Answers to Participant Question-Homework 101 Workshop


1. 13, 10, 8, different levels of homework involvement for each child as a single parent. How to manage that?

I’m not sure where you shop but if you go to Walmart, Amazon or anywhere else, perhaps pick out, with the children (those who are interested) a calendar with stickers. They can also buy their own stickers at the dollar store. Every Sunday, you sit down together and plan your week for an hour together. It’s family time, it’s connection time and it’s schedule time. Yes, you may need to cook, clean, have friends over and many other things. SCHEDULE the 1-hour block of this is for us. They schedule what needs to be done and at what times so you can feel more in control. What needs to REALLY be done each night? You aren’t sure, ask each teacher. Tell them that you are struggling with balancing this and would like to know what you should focus on and how to focus on it. Their teachers will be your best resource! The 13-year-old should be able to do their homework on their own. If they are struggling, find out why. What areas are they struggling with? What’s their focus? What do they see/not see? 

2. My frustration is that I feel that his reading level decreases a lot from the day we practice to one
days later. How to help with retention?

I am not sure how old your child is but I only started to REALLY understand what I was reading around the age of 23. Are they reading every day for 10-15 minutes? Focused reading, not slouched, on the couch, zoning off into some other place, really focused. If it’s focused reading for 5 minutes because that’s all they are capable of for the moment, take it. And congratulate them. Wow! Good job. You did really great reading during that time! Let’s do something else now. You are trying to get them to create small habits at their young age. Depending on the age, if they get through 3 pages, congratulate them; maybe 4 tomorrow. Small shifts.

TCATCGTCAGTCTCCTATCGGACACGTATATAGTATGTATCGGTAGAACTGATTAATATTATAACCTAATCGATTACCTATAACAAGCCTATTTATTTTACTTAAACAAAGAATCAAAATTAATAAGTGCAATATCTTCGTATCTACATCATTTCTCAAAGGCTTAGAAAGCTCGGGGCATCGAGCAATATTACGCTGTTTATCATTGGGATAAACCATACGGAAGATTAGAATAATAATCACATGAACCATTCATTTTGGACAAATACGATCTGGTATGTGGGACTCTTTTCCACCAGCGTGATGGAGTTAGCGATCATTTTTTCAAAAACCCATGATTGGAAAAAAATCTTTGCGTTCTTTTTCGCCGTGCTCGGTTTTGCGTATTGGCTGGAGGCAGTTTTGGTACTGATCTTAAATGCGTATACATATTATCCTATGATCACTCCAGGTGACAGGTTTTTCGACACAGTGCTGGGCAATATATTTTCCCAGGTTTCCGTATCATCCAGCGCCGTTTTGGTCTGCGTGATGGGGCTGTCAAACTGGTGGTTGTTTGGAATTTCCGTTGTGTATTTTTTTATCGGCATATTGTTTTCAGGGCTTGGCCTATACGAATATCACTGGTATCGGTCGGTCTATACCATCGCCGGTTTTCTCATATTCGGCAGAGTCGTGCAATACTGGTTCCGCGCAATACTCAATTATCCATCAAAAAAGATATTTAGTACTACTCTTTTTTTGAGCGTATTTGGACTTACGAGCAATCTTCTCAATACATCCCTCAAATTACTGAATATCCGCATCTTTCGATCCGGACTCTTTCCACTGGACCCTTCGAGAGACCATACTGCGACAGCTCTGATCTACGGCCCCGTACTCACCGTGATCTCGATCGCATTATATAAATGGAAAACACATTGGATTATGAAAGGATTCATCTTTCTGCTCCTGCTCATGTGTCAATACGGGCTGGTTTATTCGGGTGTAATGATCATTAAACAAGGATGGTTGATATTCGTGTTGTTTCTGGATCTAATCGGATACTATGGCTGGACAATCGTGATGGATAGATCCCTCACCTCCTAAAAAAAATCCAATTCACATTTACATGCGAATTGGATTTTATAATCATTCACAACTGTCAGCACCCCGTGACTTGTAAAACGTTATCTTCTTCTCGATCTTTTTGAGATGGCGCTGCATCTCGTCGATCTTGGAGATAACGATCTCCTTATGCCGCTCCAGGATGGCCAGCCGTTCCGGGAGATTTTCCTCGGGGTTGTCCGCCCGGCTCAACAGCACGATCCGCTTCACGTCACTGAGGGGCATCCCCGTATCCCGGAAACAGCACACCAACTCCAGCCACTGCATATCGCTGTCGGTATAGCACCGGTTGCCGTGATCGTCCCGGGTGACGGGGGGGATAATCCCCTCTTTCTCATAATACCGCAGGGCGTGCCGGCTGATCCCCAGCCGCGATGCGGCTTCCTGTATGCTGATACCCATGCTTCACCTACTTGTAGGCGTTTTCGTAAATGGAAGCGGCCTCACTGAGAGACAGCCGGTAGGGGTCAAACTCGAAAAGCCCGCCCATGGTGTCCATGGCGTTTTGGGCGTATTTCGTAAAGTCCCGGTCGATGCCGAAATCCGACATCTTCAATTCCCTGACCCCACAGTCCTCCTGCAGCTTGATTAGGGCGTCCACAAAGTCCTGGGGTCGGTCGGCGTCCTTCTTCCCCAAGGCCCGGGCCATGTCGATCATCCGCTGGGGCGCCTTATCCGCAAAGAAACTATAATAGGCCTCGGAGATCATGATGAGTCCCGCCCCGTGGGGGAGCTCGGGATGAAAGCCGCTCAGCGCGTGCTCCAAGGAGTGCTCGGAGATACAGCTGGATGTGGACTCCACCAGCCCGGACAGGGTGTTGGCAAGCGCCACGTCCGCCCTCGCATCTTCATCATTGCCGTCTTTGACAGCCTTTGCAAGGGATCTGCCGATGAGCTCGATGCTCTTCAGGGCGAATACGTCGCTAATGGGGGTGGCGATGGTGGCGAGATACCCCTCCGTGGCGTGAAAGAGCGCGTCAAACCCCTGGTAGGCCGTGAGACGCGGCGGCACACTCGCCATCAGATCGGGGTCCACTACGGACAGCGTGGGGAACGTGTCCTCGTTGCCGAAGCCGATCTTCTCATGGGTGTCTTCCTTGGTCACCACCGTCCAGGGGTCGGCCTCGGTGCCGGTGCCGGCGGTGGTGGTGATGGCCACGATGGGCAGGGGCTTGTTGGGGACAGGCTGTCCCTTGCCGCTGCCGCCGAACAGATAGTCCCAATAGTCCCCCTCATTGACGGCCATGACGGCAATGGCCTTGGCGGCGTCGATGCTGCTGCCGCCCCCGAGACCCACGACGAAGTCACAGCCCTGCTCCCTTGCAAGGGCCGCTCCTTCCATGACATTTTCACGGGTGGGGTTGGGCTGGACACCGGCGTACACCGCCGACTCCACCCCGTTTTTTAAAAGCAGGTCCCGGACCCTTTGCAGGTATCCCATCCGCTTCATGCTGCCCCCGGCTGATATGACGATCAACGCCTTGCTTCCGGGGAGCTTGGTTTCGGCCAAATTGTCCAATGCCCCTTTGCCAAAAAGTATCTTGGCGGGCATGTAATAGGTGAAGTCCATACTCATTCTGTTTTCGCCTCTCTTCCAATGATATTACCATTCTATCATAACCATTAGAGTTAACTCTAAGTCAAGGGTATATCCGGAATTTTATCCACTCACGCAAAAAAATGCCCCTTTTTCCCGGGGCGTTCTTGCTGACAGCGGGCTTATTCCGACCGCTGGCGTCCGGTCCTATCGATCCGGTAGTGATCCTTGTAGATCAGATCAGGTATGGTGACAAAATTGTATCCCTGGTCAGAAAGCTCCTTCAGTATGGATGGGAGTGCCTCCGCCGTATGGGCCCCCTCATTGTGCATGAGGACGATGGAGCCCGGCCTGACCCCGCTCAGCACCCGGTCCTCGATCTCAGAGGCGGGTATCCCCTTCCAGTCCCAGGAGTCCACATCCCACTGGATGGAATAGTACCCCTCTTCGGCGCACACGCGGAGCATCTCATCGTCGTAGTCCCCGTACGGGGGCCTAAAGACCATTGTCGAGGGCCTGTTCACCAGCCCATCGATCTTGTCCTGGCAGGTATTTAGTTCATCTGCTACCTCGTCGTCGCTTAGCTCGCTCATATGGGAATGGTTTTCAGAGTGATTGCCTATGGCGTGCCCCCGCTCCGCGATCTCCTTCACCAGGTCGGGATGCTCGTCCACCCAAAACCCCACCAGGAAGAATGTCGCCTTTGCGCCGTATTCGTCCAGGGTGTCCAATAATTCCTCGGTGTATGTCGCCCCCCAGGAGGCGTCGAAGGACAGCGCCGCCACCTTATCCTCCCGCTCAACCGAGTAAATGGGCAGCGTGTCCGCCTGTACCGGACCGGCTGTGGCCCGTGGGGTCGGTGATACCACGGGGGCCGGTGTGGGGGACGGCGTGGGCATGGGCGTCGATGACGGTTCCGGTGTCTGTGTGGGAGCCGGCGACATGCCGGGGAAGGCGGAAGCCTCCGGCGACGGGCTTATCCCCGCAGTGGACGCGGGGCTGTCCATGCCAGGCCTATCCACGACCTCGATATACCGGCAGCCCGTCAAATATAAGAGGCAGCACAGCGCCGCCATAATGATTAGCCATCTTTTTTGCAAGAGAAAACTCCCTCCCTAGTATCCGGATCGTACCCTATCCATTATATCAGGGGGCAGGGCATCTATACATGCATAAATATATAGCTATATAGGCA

3. I try to help their homework, but they don’t want to do the homework. It seems like I’m doing the homework, not them. How to overcome this issue? 

If you are doing their work, which I’m not there to see what is really happening, but they won’t do it if you are already. It’s easy for them. What I love about what you wrote is that you are obviously VERY involved in what they are doing. Great job! Now, how can you get them more involved? Again, without knowing the children’s ages, it’s difficult to say how much independence the child “should” have but they are capable of doing at least 5 minutes. Every Sunday, plan out your week together. What needs to be done? What needs to be finished later but started now? How much time will that require? Can I just write the introduction the first week? Break it down for them so that they can start SMALL. Again, if it’s ONLY one sentence they can do at a time, go for it! Start shifting those small habits!

4. My daughter will rush through her homework; she will not take her time. How to get them to take their times doing homework? 

This is normal for a lot of kids. If you could rush to get all of your 8-hour workday done in one hour and your boss told you that you can go home and do whatever you want as long as it’s done, would you?What are your concerns about the rushing? Retention? Not caring? Not understanding? Is there proof of this already? Hold old is your daughter and what has her schooling/grades been like so far? How much time are they doing homework? Is 15 minutes enough for their age? Are you setting a timer together? Are they reviewing their work before putting it back in their bag? What habits do you want to be creating and why? Create those. 

5. Homework takes long time, sometimes they forget the book or the material, or the other reads too slow…, how parents can address these issues?

The first thing that stands out to me is the reading too slow. Maybe that’s their pace? And if it is, saying it’s too slow rather than, “Let’s set a goal for this week that you can read this page in 45 seconds instead of a minute?” may deter them. We want to build confidence. Again, I only started to really understand things when I was 23, much too late but nobody if confidence boost and learning for me. The other thing that stands out to me is reminders, and lots of them. Make family habits in the morning, in the car, before leaving for school etc. “What are we doing tonight? What do we need to go over? Is there a test coming up? I love you!” and then off they go. Create these schedule-shifting habits. Is this going to happen 100% before the end of the school year, probably not. But will you get maybe a 5% increase? Possibly. Check-off list that you can print out of all of the books that they are using; you can laminate it and they can check it off every morning with the washable marker to give them a verbal and visual reminder of what needs to be brought home. Remember, they have a HABIT of forgetting and they need to exercise that part of their brain. You’re training the habit.